I read that certain Wi-Fi routers can potentially contain backdoors that make them vulnerable to remote attacks....
By submitting your personal information, you agree that TechTarget and its partners may contact you regarding relevant content, products and special offers.
Are there any reliable ways to know if our gear is vulnerable?
There's been quite a bit of new research in this area recently that points to wireless routers containing backdoors. Apparently equipment from Netgear to D-Link to the seemingly unthinkable Cisco are all vulnerable to these basic backdoor attacks.
So how do you know if your system is vulnerable? You can do your own testing with vulnerability scanners (network/OS such as Nexpose or QualysGuard, and Web such as Netsparker or NTOSpider) to check for susceptibility on your router(s). You could also connect a network analyzer such as OmniPeek or CommView for Wi-Fi to your wireless routers and monitor for odd behavior such as disallowed protocols and workstations generating an enormous amount of traffic.
If you're technical enough, you could also do your own packet poking and prodding like researchers do. The real question becomes: Where are these routers located in your enterprise? If they're directly accessible over the Internet, then why? If you have a reasonable guest wireless configuration and have such routers connected to a dedicated DSL or similar connection that's completely disconnected from your business network, then it may not be an issue at all. However, if you've placed these routers behind your firewall, you could be opening your entire network up to people outside your four walls. Only you will know.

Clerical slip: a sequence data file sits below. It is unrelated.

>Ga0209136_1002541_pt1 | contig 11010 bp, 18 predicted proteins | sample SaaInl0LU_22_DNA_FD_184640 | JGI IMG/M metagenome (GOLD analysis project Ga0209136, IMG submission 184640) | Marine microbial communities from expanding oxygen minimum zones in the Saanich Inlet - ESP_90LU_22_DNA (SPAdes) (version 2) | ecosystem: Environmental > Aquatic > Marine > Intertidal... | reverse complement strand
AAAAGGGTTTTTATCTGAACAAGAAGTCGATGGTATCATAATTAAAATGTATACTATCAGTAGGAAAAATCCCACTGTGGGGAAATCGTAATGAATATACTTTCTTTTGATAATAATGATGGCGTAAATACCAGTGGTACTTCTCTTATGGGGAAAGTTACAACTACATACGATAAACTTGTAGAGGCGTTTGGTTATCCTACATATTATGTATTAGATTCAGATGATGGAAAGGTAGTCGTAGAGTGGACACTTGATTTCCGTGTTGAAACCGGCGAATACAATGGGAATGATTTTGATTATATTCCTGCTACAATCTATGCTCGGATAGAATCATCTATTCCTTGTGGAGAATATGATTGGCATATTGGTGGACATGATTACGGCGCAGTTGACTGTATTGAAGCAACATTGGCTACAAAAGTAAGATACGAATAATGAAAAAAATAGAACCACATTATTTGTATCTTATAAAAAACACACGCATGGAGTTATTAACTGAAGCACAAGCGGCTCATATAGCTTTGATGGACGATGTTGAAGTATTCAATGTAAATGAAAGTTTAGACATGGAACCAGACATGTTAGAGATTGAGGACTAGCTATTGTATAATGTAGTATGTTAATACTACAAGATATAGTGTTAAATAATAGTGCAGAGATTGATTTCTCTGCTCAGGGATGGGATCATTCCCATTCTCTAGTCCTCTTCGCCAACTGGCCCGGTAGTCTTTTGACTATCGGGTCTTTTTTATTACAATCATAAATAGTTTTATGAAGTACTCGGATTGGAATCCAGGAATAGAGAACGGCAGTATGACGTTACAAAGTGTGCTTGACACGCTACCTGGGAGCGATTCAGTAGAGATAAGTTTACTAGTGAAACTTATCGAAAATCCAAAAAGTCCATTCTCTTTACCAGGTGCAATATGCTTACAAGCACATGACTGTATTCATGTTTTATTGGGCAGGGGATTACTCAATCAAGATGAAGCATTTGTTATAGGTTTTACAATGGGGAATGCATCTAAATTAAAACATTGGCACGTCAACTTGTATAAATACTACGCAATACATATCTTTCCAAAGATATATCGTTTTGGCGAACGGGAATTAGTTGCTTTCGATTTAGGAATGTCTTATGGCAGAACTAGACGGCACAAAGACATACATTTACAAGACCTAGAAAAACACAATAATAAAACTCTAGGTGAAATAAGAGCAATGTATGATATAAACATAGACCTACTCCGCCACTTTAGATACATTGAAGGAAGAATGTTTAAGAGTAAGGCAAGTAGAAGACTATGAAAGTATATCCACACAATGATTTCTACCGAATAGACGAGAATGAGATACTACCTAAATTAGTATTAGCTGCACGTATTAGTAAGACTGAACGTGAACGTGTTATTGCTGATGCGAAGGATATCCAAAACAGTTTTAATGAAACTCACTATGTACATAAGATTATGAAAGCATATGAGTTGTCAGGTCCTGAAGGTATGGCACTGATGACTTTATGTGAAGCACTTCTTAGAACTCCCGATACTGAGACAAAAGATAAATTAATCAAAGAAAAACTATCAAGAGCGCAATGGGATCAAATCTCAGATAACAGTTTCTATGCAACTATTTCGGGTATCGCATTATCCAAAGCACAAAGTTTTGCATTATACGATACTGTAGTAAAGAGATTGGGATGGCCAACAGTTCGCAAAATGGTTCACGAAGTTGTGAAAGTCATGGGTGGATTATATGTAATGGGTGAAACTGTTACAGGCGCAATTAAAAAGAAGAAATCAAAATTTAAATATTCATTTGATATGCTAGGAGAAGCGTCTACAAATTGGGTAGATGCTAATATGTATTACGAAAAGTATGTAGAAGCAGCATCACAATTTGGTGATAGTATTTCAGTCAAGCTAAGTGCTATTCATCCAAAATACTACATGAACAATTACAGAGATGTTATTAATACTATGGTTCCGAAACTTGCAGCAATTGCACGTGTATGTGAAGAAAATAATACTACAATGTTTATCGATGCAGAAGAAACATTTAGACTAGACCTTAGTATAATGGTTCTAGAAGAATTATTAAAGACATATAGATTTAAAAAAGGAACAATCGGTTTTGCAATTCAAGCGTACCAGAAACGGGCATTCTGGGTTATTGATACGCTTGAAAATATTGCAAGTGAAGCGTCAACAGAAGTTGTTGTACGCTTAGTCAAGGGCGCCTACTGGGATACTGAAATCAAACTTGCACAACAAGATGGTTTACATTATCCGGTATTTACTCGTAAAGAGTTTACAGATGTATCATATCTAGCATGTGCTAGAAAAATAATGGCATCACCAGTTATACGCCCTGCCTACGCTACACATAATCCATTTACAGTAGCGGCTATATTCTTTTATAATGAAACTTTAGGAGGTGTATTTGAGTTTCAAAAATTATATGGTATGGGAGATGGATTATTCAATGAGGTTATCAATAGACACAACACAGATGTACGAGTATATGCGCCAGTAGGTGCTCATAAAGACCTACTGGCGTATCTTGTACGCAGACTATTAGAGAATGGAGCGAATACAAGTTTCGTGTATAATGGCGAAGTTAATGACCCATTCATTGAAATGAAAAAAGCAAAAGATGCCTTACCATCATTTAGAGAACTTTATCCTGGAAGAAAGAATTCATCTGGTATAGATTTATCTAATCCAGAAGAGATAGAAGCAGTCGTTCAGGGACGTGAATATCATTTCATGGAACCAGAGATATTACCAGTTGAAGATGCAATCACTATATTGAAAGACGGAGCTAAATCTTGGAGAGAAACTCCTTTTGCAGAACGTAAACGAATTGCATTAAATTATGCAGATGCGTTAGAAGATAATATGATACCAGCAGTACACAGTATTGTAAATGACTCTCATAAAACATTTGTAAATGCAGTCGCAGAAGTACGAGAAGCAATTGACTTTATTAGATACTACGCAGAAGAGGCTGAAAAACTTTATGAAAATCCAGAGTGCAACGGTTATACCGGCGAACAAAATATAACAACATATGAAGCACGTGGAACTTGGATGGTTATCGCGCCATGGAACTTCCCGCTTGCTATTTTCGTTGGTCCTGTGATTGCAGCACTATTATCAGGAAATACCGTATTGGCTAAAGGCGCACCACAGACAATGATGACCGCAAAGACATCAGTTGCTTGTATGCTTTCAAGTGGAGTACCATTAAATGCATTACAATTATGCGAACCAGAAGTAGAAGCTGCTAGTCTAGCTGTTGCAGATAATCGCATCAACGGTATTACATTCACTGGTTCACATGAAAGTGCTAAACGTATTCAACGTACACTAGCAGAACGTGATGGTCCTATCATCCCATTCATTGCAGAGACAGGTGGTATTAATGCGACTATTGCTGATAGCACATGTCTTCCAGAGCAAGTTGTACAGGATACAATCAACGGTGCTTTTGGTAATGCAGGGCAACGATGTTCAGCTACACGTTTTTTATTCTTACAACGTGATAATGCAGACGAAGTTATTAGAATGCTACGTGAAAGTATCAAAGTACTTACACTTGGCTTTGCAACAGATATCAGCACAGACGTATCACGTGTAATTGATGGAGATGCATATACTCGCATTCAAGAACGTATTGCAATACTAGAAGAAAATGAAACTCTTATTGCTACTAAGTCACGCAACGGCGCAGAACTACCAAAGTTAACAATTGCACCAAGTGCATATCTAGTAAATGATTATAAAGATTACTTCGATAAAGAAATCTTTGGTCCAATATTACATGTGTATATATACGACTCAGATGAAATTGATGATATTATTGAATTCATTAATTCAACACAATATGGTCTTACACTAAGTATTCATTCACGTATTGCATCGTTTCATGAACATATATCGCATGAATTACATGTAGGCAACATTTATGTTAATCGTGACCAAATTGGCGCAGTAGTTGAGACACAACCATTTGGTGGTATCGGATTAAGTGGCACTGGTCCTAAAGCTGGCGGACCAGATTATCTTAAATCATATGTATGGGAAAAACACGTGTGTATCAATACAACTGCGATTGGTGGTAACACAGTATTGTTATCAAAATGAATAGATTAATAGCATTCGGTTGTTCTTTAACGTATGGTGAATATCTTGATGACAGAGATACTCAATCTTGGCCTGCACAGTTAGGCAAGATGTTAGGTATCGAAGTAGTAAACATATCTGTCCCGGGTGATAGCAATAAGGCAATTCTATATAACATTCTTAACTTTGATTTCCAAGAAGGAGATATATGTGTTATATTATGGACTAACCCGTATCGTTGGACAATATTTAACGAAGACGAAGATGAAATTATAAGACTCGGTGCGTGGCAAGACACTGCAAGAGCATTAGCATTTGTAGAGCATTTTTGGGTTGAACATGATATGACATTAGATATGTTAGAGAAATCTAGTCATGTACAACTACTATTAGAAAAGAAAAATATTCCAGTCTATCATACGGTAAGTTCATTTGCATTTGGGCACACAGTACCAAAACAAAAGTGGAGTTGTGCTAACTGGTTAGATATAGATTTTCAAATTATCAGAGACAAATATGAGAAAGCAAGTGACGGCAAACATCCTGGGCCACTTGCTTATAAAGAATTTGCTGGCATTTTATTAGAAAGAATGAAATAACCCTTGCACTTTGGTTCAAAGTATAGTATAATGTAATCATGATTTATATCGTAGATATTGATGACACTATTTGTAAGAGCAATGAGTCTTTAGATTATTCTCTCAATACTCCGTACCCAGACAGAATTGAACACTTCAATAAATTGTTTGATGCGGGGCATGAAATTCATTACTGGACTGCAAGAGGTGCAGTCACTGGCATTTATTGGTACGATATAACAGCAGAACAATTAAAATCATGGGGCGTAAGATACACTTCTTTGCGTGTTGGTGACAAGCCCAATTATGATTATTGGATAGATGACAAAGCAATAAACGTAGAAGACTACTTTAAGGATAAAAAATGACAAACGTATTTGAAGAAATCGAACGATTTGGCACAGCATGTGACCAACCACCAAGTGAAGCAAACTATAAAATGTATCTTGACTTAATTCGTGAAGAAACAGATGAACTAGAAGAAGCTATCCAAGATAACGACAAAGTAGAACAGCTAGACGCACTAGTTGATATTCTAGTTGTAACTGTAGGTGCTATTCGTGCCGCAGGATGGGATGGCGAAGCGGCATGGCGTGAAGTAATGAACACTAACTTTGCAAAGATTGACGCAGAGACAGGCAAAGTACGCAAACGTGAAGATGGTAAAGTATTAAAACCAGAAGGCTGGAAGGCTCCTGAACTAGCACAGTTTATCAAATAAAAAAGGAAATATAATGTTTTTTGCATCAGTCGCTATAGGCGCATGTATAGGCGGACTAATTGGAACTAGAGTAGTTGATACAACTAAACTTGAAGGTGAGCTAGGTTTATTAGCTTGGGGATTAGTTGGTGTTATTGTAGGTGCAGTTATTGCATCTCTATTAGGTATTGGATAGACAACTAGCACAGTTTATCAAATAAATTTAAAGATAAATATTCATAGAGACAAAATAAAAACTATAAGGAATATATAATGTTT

As far as finding out whether your systems are vulnerable, you could reach out to vendors directly, look at the links above or do your own Internet searches specific to your router model numbers to see if there's a known problem and/or solution. However, I'm not convinced that manufacturers are not complicit in these backdoors. I hope they're not and that they're as trusting (ignorant?) about all of this as the general public is.
Ask the Expert!
Want to ask Kevin Beaver a question about network security? Submit your question now via email! (All questions are anonymous.)
Dig Deeper on Network device security: Appliances, firewalls and switches
Related Q&A from Kevin Beaver
Android Oreo replaced the allow unknown sources setting with a new feature that enables users to selectively install unknown apps. Kevin Beaver ...continue reading
Several vulnerabilities were recently discovered in Android bootloaders via the BootStomp tool. Kevin Beaver explains how they work and what risk ...continue reading
Equifax's Apache Struts vulnerability was an example of a scan not being read correctly. Kevin Beaver explains vulnerability scans and how issues can...continue reading
Have a question for an expert?
Please add a title for your question
Get answers from a TechTarget expert on whatever's puzzling you.